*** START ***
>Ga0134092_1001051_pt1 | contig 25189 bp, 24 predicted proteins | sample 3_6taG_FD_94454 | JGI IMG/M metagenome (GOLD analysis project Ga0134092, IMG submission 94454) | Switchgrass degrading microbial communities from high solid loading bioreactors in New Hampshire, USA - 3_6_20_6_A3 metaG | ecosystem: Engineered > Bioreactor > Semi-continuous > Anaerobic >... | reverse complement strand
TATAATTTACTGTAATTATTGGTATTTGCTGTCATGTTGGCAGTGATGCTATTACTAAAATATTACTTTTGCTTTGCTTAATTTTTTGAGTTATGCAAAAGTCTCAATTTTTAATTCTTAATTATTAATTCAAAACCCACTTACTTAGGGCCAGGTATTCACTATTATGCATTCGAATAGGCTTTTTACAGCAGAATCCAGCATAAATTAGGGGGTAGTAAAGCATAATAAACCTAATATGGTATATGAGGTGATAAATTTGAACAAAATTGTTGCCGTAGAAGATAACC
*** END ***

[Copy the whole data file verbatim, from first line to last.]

>Ga0134092_1001051_pt1 | contig 25189 bp, 24 predicted proteins | sample 3_6taG_FD_94454 | JGI IMG/M metagenome (GOLD analysis project Ga0134092, IMG submission 94454) | Switchgrass degrading microbial communities from high solid loading bioreactors in New Hampshire, USA - 3_6_20_6_A3 metaG | ecosystem: Engineered > Bioreactor > Semi-continuous > Anaerobic >... | reverse complement strand
TATAATTTACTGTAATTATTGGTATTTGCTGTCATGTTGGCAGTGATGCTATTACTAAAATATTACTTTTGCTTTGCTTAATTTTTTGAGTTATGCAAAAGTCTCAATTTTTAATTCTTAATTATTAATTCAAAACCCACTTACTTAGGGCCAGGTATTCACTATTATGCATTCGAATAGGCTTTTTACAGCAGAATCCAGCATAAATTAGGGGGTAGTAAAGCATAATAAACCTAATATGGTATATGAGGTGATAAATTTGAACAAAATTGTTGCCGTAGAAGATAACC